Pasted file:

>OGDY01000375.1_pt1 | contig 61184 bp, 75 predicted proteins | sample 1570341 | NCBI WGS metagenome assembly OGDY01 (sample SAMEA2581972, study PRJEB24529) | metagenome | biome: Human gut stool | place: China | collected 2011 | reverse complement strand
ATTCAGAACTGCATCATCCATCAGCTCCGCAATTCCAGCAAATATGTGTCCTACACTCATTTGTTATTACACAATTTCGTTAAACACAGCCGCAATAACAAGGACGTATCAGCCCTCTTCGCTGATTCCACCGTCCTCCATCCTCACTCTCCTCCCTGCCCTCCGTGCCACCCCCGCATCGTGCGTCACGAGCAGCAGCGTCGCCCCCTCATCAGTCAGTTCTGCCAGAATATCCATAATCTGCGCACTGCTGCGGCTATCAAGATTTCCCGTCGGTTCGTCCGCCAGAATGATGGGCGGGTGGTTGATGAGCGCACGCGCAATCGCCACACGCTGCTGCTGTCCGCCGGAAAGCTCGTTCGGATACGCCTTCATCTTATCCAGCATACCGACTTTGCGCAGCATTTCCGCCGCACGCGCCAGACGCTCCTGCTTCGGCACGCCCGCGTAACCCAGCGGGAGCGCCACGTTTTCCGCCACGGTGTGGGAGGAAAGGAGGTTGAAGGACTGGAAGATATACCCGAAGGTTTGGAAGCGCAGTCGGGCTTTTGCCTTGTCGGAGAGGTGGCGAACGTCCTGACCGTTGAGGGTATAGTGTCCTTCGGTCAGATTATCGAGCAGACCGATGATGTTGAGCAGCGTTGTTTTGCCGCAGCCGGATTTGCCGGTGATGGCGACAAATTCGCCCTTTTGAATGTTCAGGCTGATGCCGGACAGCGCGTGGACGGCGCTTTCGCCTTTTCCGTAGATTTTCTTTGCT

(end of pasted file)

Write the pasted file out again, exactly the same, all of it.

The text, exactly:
>OGDY01000375.1_pt1 | contig 61184 bp, 75 predicted proteins | sample 1570341 | NCBI WGS metagenome assembly OGDY01 (sample SAMEA2581972, study PRJEB24529) | metagenome | biome: Human gut stool | place: China | collected 2011 | reverse complement strand
ATTCAGAACTGCATCATCCATCAGCTCCGCAATTCCAGCAAATATGTGTCCTACACTCATTTGTTATTACACAATTTCGTTAAACACAGCCGCAATAACAAGGACGTATCAGCCCTCTTCGCTGATTCCACCGTCCTCCATCCTCACTCTCCTCCCTGCCCTCCGTGCCACCCCCGCATCGTGCGTCACGAGCAGCAGCGTCGCCCCCTCATCAGTCAGTTCTGCCAGAATATCCATAATCTGCGCACTGCTGCGGCTATCAAGATTTCCCGTCGGTTCGTCCGCCAGAATGATGGGCGGGTGGTTGATGAGCGCACGCGCAATCGCCACACGCTGCTGCTGTCCGCCGGAAAGCTCGTTCGGATACGCCTTCATCTTATCCAGCATACCGACTTTGCGCAGCATTTCCGCCGCACGCGCCAGACGCTCCTGCTTCGGCACGCCCGCGTAACCCAGCGGGAGCGCCACGTTTTCCGCCACGGTGTGGGAGGAAAGGAGGTTGAAGGACTGGAAGATATACCCGAAGGTTTGGAAGCGCAGTCGGGCTTTTGCCTTGTCGGAGAGGTGGCGAACGTCCTGACCGTTGAGGGTATAGTGTCCTTCGGTCAGATTATCGAGCAGACCGATGATGTTGAGCAGCGTTGTTTTGCCGCAGCCGGATTTGCCGGTGATGGCGACAAATTCGCCCTTTTGAATGTTCAGGCTGATGCCGGACAGCGCGTGGACGGCGCTTTCGCCTTTTCCGTAGATTTTCTTTGCT